The purpose of this post is to outline my journey at Peak Democracy, to share what I’ve learned and express my enthusiasm at the next stage of my career as I take on a new role as Product Manager & Lead Designer at Peak Democracy (now a part of OpenGov).
In March, I began consulting for Peak Democracy—a company on a mission to build public trust in government. Their business centers on a web-based product called Open Town Hall, which is widely considered to be North America’s leading online civic engagement platform.
Open Town Hall was built over ten years by a small team of developers with no design input. They’d leveraged Bootstrap as a front-end framework with very little to no customization.
I was amazed how successful their company had been without any designers on their team. It made me challenge my assumptions about what is necessary when building a digital product. A small remote team at Peak Democracy had built a successful SAAS (Software As A Service) company over 10 years with no design input. They’d also built up a lot of usability and technical debt, but they manage to maintain a customer-centric business without ‘design’. Imagine that…
The problems presented by their lack of design input finally built up to a critical mass. Customers were complaining to the point of leaving, citizens were frustrated and the company decided to act.
I was brought in to solve problems that centered around usability. There were a lot of technical constraints around the product and a myriad of complex risks that we needed to mitigate. This project fit perfectly at the intersection of my career niche: design, technology and social good.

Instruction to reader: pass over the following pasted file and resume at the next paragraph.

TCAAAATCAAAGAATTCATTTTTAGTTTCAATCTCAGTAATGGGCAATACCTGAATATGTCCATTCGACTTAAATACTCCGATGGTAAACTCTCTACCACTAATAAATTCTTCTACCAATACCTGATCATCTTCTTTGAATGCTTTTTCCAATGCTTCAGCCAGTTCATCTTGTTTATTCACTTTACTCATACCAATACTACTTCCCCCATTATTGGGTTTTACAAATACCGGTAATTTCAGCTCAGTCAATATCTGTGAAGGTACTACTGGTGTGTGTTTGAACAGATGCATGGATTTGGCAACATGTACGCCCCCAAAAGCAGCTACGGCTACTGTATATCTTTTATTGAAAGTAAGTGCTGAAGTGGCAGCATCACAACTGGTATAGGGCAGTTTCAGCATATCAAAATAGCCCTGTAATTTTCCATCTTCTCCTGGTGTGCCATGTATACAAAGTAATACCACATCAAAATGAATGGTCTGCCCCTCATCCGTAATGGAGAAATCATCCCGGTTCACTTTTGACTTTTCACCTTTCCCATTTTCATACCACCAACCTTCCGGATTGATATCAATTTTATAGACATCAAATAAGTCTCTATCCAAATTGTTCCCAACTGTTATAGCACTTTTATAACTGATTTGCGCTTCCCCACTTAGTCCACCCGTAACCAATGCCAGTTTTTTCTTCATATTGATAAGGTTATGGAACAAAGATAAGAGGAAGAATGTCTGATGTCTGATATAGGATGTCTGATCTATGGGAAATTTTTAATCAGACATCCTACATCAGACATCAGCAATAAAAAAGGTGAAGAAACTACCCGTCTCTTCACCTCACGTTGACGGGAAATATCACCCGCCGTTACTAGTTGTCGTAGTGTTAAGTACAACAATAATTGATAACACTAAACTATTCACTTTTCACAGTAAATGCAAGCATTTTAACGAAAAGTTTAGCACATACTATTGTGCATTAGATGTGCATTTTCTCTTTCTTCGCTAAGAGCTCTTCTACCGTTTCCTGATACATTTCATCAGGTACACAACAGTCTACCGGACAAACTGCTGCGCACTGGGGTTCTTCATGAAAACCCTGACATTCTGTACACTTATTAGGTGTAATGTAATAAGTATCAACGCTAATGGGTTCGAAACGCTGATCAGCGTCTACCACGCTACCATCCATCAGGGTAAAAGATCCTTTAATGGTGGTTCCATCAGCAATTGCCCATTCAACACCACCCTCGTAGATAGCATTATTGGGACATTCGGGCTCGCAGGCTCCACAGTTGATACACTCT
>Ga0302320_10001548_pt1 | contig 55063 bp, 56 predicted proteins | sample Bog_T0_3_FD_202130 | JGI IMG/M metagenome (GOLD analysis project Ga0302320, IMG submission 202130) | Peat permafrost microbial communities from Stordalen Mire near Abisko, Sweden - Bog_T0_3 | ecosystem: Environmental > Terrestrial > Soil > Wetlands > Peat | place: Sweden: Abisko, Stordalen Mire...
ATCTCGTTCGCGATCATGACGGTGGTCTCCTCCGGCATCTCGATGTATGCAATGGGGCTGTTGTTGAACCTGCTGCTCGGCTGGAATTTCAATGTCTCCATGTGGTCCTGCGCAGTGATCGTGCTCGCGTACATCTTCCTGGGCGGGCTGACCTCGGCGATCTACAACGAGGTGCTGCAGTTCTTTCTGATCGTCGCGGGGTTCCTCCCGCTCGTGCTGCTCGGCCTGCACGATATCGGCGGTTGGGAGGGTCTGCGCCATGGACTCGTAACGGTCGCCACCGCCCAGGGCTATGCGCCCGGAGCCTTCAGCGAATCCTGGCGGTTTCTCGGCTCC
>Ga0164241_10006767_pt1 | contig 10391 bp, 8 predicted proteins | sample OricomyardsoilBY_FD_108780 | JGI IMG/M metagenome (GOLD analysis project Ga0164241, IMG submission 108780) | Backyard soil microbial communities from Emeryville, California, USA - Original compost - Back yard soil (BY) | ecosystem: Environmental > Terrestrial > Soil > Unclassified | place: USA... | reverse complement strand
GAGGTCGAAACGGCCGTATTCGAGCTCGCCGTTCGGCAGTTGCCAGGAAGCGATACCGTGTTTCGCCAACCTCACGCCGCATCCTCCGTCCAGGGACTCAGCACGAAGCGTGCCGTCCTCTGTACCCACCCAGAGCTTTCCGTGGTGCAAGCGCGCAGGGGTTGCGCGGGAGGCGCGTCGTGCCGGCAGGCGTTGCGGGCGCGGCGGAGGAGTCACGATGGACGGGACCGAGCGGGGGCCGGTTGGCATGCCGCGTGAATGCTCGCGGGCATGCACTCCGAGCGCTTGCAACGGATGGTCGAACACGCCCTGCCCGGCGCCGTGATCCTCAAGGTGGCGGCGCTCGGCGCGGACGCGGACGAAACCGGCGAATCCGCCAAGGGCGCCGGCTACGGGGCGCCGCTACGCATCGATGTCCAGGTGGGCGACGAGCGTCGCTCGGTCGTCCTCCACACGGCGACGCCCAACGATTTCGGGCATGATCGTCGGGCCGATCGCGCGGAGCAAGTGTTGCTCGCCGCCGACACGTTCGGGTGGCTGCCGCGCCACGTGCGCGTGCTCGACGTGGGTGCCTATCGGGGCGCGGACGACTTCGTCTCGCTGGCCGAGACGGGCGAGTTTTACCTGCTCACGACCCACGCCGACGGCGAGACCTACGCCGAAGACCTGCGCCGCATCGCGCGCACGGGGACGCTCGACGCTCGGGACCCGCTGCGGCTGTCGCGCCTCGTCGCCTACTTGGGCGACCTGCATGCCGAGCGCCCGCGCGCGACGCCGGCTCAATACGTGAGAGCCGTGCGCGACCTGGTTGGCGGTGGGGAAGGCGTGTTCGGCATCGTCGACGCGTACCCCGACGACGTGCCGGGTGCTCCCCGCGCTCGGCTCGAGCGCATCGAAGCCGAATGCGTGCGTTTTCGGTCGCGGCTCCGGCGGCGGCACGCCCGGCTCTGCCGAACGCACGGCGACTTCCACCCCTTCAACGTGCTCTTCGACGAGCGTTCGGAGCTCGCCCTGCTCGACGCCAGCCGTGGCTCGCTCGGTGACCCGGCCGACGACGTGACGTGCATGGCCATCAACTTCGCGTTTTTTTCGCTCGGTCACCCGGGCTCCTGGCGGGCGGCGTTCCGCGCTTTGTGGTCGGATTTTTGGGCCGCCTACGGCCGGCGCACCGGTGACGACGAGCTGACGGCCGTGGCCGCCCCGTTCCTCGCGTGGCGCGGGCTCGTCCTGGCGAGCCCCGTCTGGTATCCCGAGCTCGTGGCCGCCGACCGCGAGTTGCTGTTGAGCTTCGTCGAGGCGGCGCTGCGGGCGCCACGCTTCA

It was the first time I’d ever worked in a fully remote team. I’ve learned more in the past six months working for Peak Democracy than I have in any other span of my career. Here are some of the highlights of my journey as Lead Product Designer for Open Town Hall 2 at Peak Democracy:
- Addressing Usability Problems
- Finding Product Opportunities
- Mitigating Risk
- Moving from MVP to Beta
- Defining a Pattern Library & Improving Quality of Output
- Enter OpenGov Stage Right
Addressing Usability Problems
As soon as I kicked off my first design sprint, I realized I needed to develop a new set of skills. While I had facilitated project kick-offs, workshops and usability sessions in-person, I’d never done it remotely before. The remote component was entirely new and I was excited to wrap my hands around it.
I didn’t have much time to step back and learn about remote design work before diving in, so I did what I usually do and learned by doing with supplemental support from books (Remote and ReWork by 37Signals), courses (Remotify by Hanno), and mentorship (my design mentor James Box).
I read The Sprint Book by Jake Knapp in the days leading up to the first sprints, and I was able to try out Jake’s version of the Design Sprint, albeit remotely. If you haven’t read the book, I highly recommend it.